JOHN M'DONALD, Crofter, Roshkill (55)—examined.
4077. The Chairman.
—You have a croft?
—I have a croft, but I do not live by the croft.
4078. Are you a fisherman ?
—I am a sort of a tradesman.
4079. What is your trade ?
4080. How long have you been resident in Roshkill ?
4081. Do you gain your subsistence more by your croft or more by your trade as a tailor ?
—It is the tailoring that is keeping me alive
—the sort of a living that I have.
4082. Have you any statement to make on the part of the people of Roshkill ?
—I have nothing to say about them, but that they are tradesmen like myself. They number only a merchant and a shoemaker. There is another man who has got a bit of ground.
4083. Mr Fraser-Mackintosh.
—Are you a Kilmuir delegate ?
—I have nothing to do with Kilmuir. We have a little village to ourselves, which belongs of right to Harlosh.
4084. As a dealer or tradesman, you will be able to tell us something about the way in which the people are dressed ?
—I am able to tell about that.
4085. In former times were the people more substantially and better dressed than they now are ?
—Yes, and clothed much warmer. They are now clothed in south country rags.
4086. Did they use more cloth made of their own wool in former times than is now the case ?
—I have seen about thirty-five years ago, when I was a boy, the webs of cloth—twenty yards to twenty-seven—which had been manufactured by the women of the household.
4087. What is the reason there is less home-made cloth now than there was when you were young?
—The want of wool; and the want of the mother of the wool—the sheep—to us poor people.
4088. Is it because the people have less pasture for their sheep than they formerly had ?
—Yes, what else ?
4089. Do you find that the people are less able to pay you now for making their clothes than they formerly were ?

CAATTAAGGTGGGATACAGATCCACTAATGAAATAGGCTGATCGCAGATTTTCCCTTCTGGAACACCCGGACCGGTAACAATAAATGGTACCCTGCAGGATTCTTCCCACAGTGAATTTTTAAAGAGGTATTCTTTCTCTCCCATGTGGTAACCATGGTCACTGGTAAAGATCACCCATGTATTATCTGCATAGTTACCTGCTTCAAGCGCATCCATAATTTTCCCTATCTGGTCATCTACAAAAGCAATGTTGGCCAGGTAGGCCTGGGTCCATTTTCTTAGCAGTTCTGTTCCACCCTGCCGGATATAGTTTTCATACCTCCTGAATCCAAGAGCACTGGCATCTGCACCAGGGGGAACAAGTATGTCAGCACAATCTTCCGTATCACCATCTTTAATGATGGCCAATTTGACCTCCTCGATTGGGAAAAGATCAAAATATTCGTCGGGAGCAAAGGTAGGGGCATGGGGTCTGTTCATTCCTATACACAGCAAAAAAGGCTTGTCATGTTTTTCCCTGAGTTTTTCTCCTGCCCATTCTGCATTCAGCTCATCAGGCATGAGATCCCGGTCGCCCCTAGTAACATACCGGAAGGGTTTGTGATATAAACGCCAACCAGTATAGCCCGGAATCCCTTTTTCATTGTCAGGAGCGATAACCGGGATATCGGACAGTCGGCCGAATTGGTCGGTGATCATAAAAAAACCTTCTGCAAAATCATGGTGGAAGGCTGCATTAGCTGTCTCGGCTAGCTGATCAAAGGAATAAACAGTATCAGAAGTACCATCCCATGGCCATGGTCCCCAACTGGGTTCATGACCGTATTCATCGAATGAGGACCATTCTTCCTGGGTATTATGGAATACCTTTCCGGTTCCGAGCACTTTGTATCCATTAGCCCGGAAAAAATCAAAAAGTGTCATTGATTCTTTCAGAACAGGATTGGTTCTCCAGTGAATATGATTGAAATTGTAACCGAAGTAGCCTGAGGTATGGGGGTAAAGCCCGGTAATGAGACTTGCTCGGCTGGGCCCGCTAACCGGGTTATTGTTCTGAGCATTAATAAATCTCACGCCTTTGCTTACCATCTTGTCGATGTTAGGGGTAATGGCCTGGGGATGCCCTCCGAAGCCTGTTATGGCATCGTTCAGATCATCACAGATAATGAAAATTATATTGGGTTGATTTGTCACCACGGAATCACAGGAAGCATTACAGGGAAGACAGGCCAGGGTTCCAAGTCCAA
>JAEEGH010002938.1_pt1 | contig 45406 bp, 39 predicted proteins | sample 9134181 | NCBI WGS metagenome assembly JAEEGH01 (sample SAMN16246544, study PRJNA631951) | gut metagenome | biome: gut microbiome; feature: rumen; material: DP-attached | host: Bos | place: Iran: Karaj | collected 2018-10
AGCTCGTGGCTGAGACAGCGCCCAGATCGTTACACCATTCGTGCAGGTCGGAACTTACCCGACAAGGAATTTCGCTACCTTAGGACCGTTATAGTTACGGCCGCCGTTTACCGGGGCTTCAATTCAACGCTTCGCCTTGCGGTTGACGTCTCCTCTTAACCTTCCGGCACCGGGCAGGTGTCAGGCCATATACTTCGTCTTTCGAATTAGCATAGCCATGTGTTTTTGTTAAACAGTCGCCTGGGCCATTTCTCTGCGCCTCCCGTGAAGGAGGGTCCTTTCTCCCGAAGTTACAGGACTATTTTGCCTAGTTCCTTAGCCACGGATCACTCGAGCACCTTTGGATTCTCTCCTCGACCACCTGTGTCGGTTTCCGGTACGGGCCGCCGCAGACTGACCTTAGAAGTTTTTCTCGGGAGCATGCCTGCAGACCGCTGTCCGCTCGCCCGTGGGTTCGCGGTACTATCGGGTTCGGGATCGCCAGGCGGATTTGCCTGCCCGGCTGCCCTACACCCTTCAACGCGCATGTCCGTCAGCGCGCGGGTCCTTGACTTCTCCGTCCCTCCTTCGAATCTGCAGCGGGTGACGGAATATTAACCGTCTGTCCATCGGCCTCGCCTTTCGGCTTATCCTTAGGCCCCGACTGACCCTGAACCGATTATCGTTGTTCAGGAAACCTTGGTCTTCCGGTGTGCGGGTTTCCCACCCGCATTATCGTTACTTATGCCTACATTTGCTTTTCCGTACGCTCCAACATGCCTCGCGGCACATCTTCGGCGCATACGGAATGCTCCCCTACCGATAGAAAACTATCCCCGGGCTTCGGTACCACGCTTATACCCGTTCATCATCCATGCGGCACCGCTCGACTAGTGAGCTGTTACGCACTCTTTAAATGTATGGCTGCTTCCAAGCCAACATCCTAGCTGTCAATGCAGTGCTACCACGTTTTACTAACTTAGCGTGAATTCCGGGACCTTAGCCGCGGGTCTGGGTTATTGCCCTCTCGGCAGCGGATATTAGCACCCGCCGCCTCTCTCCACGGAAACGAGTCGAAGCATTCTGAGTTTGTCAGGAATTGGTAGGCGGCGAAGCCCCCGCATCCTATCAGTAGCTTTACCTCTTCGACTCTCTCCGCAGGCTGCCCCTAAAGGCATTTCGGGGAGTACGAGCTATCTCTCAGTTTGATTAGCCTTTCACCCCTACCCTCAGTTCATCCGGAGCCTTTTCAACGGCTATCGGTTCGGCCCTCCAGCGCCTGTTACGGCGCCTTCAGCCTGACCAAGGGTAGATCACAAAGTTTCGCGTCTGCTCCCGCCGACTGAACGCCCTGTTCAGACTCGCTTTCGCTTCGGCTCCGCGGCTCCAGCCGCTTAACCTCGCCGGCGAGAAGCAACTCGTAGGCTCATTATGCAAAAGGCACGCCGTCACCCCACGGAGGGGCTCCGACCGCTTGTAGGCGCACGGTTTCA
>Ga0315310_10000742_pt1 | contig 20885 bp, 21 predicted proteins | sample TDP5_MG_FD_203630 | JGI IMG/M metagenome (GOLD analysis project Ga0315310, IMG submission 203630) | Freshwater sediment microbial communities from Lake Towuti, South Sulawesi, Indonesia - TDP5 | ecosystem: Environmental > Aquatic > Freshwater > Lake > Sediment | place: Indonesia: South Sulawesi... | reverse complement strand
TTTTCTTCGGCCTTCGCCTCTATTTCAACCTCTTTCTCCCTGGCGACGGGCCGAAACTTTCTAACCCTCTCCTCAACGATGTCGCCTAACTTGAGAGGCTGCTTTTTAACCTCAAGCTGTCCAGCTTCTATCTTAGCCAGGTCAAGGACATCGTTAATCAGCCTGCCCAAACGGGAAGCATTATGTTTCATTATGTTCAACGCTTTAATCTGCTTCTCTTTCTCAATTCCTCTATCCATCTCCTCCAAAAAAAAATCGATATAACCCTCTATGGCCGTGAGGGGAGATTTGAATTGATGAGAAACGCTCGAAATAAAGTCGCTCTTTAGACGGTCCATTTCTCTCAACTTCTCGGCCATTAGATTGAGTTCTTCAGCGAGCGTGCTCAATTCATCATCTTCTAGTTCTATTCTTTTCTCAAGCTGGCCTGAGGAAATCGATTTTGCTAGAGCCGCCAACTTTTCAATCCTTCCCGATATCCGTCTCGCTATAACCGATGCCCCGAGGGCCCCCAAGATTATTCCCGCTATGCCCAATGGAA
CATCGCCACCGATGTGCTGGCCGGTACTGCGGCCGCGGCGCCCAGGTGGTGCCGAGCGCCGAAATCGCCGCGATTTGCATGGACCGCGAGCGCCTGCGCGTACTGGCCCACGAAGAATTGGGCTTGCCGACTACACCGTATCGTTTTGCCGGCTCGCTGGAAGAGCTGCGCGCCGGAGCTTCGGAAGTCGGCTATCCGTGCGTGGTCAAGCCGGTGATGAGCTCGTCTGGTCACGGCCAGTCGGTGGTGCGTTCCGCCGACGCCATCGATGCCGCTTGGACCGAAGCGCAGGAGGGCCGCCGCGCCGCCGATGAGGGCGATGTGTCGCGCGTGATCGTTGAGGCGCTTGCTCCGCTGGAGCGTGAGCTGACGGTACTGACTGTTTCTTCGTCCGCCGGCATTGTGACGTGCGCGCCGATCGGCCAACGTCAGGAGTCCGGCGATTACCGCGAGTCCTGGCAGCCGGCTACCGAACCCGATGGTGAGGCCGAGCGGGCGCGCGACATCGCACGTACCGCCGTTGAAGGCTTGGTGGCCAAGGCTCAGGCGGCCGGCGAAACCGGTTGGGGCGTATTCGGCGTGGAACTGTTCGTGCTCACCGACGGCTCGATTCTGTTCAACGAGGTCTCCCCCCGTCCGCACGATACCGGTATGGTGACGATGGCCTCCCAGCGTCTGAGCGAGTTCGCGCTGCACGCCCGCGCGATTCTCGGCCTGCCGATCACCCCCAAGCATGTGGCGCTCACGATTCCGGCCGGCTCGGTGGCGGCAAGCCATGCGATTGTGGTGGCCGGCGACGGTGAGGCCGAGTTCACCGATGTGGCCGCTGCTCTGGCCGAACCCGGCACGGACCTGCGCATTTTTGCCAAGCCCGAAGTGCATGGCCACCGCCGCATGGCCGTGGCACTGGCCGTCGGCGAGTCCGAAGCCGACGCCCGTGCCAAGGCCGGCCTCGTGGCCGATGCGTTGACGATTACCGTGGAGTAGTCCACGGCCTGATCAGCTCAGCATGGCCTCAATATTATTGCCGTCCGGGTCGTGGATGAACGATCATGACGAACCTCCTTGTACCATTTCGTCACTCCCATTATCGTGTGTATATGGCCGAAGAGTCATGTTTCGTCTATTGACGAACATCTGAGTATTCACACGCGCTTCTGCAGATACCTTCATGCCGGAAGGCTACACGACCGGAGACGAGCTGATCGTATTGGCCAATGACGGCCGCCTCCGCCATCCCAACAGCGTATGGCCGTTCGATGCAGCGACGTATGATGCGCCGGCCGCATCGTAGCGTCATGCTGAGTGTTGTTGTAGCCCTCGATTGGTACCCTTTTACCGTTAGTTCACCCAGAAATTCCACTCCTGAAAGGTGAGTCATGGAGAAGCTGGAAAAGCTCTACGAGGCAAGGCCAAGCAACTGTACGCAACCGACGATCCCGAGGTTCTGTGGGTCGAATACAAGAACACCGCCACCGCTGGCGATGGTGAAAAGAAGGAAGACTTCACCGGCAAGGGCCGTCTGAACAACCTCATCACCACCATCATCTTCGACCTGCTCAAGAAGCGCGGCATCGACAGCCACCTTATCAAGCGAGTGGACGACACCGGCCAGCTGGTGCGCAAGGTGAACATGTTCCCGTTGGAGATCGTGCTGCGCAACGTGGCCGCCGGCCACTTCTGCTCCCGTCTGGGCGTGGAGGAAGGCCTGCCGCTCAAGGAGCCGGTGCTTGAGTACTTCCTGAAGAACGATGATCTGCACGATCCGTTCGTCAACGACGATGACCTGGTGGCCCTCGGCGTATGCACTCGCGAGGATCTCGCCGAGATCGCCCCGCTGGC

—In the beginning of my days it was very much easier for them to pay than it is now.
4090. Do they bring fewer clothes to you to make now than they formerly did ?
—It is very little that I am seeing now-a-days of Highland cloth at all.
4091. Have you more bad debts now than you formerly had?
—They are doing their utmost to pay me.
4902. But still, is it more difficult for them to pay than it formerly was ?
—Very much more difficult.
4093. Has the fashion in favour of south country rags, as you call them, something to do with the diminished business of the country ?
—Many of the people would have nothing to do with the south country rags if they could do otherwise.
4094. Sir Kenneth Mackenzie.
—Do they buy their south country clothing ready made up, or do they bring the webs to you to make ?
— They buy the cloth mostly, for they don't consider the south country clothes so well 0r so strongly made as in our country.
4095. Mr Cameron.
—Do the crofters who have got sheep sell the wool, as a rule, or do they manufacture it into clothes?
—The people on my side of the country have no wool themselves. The people who have sheep stock, as we have heard to-day, may possibly get a share of the wool.
4096. But is their share of wool, whatever it is, sold to brokers in the south, or is it manufactured into cloth, as appears to have been the custom in old times?
—Some of them send wool to the south —perhaps one in a hundred—to be made up into cloth.
4097. And the rest?
—They have not it.
4098. But the rest of those who have it?
—I do not know anything beyond the M'Leod country.
4099. Sir Kenneth Maclcenzie.
—Do you mean to say that when people have their sheep in common, and the wool is sold in one lump, they have not any wool for themselves ?
—No, unless they buy as strangers would buy.
4100. Mr Cameron.
—But you say you know nothing about any country outside of the M'Leod country?